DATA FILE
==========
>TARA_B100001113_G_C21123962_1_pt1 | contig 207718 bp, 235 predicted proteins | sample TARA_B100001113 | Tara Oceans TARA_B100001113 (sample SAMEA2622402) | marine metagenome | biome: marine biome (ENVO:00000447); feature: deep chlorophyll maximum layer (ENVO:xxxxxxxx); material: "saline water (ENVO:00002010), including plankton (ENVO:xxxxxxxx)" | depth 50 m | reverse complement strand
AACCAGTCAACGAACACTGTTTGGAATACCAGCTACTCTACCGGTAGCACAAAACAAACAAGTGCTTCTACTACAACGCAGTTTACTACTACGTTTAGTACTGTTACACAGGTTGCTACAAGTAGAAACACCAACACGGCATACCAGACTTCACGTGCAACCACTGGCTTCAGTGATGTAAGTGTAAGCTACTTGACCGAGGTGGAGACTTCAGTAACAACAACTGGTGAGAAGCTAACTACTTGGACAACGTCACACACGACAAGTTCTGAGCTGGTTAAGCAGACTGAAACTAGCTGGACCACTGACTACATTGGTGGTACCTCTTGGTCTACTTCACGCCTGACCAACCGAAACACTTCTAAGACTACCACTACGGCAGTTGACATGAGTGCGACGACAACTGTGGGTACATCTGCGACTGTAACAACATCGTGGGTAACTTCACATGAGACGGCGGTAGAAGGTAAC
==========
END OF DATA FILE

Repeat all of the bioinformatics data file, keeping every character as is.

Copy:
>TARA_B100001113_G_C21123962_1_pt1 | contig 207718 bp, 235 predicted proteins | sample TARA_B100001113 | Tara Oceans TARA_B100001113 (sample SAMEA2622402) | marine metagenome | biome: marine biome (ENVO:00000447); feature: deep chlorophyll maximum layer (ENVO:xxxxxxxx); material: "saline water (ENVO:00002010), including plankton (ENVO:xxxxxxxx)" | depth 50 m | reverse complement strand
AACCAGTCAACGAACACTGTTTGGAATACCAGCTACTCTACCGGTAGCACAAAACAAACAAGTGCTTCTACTACAACGCAGTTTACTACTACGTTTAGTACTGTTACACAGGTTGCTACAAGTAGAAACACCAACACGGCATACCAGACTTCACGTGCAACCACTGGCTTCAGTGATGTAAGTGTAAGCTACTTGACCGAGGTGGAGACTTCAGTAACAACAACTGGTGAGAAGCTAACTACTTGGACAACGTCACACACGACAAGTTCTGAGCTGGTTAAGCAGACTGAAACTAGCTGGACCACTGACTACATTGGTGGTACCTCTTGGTCTACTTCACGCCTGACCAACCGAAACACTTCTAAGACTACCACTACGGCAGTTGACATGAGTGCGACGACAACTGTGGGTACATCTGCGACTGTAACAACATCGTGGGTAACTTCACATGAGACGGCGGTAGAAGGTAAC